© Chris Rainer
The above title comes from the renowned ethnographic photographer/filmmaker Edward Sheriff Curtis. The North American Indians he worked with called him the “Shadow Catcher”, and grew to love him. Photographers today working with indigenous peoples owe an enormous debt to Curtis. What a legacy he has left us, quite unmatched, in my opinion.
Why are we dipping our lid to Curtis now?
Simply because Head On has invited National Geographic photographer Chris Rainier to Sydney in May to show and talk about his own work, made with many indigenous people the world over and hear his passion for this, his life’s focus.
In Australia we are so blessed to have indigenous peoples, the key to understanding this country. Indigenous peoples have been on this continent for up to 60,000 years, and despite the relentless list of deprivations by our forefathers, they have survived and have still much to teach us. Their wisdom is unique. The Australian Aborigines have continued to forgive, create and celebrate their profound understanding of our homeland. The most recent successful “new” visual arts movement is the renaissance of Aboriginal art.
Let’s look for a moment at photographers who have contributed to our visual understanding of Indigenous Australians.
Charles P. Montford made beautiful photographs of indigenous Australians, mainly peoples from the Centre and Arnhem Land. Yet sadly his name isn’t synonymous with photography today.
A contemporary of Montford was Axel Poignant, whose classic “photo roman” portrays a story of 2 Aboriginal children “lost” in the Arnhem Land bush (“Bush Walkabout “ Angus and Robertson 1957). I grew up with this book. (One copy for myself and one for my brother, so we wouldn’t fight). This one book of photographs has sustained and nurtured my interest in all things indigenous for the past five decades.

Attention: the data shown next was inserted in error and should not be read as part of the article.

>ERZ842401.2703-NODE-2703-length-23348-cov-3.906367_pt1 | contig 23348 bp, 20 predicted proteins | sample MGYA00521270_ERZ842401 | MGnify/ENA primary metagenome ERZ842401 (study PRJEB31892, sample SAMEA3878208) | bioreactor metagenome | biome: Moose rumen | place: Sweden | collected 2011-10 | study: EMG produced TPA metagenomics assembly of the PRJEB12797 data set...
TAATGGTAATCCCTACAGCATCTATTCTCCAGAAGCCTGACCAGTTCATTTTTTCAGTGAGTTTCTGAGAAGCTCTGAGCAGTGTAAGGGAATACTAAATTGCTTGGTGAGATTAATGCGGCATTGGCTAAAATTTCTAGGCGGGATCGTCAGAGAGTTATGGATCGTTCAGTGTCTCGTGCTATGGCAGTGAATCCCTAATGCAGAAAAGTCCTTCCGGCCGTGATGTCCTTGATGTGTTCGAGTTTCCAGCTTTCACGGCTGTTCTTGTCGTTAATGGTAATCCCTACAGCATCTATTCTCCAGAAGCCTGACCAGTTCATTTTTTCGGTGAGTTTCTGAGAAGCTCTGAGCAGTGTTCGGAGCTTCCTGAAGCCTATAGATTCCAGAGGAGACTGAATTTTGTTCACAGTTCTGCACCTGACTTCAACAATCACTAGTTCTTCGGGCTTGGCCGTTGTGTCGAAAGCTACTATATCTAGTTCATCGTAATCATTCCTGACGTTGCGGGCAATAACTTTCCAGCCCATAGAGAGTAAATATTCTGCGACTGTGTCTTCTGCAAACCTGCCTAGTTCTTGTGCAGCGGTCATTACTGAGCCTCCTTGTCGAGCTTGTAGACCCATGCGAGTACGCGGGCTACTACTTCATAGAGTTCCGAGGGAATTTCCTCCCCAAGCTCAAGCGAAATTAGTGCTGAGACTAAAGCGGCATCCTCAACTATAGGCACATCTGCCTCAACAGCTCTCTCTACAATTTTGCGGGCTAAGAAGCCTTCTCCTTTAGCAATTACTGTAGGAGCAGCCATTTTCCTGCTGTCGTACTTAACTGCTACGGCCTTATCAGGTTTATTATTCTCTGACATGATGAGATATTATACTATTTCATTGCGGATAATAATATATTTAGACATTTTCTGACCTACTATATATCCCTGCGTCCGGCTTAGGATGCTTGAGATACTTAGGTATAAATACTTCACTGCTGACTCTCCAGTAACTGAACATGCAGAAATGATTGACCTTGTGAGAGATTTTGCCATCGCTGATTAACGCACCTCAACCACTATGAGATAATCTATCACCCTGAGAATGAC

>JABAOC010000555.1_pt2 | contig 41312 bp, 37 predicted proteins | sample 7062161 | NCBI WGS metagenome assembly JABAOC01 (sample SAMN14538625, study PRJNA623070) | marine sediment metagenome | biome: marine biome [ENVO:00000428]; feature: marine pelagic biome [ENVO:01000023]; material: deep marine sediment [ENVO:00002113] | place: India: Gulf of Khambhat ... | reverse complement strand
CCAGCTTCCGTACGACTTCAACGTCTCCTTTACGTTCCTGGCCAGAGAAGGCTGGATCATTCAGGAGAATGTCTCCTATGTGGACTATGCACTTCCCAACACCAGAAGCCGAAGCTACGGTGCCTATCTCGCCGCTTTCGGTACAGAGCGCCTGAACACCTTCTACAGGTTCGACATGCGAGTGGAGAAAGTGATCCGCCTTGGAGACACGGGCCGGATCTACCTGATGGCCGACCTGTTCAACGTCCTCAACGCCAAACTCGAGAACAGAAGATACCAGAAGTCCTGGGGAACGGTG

A sideline to this was a story Max Dupain told me of Axel, while camping on Bathurst Island, weeks away from Darwin, lost a spring from his malfunctioning Rollieflex. After 2 days sifting through the sand in his tent Axel found the spring and managed to get the camera working again! (Oh for more mythologies such as this in the digital age!)
My wish is to one day see the extraordinary archive of TGH Strehlow at the Strehlow Research Foundation in Alice Springs. A much forgotten photographer, filmmaker and writer/documenter, he reminds me so much of the efforts of Curtis a generation or two before. I understand through Strehlow’s work various cultural rituals and ceremonies have been re-nurtured.
The North American Indians said eloquently of Curtis “He is like us.. he knows about the great mystery.”
Today Australian photographers including Ricky Maynard, Sarah Barker and Lisa Hogben, like Rainier, give us profound insights into contemporary indigenous life and help us understand the diversity, wonders, struggles and successes of the first peoples. They know about the great mystery. It is for us to learn.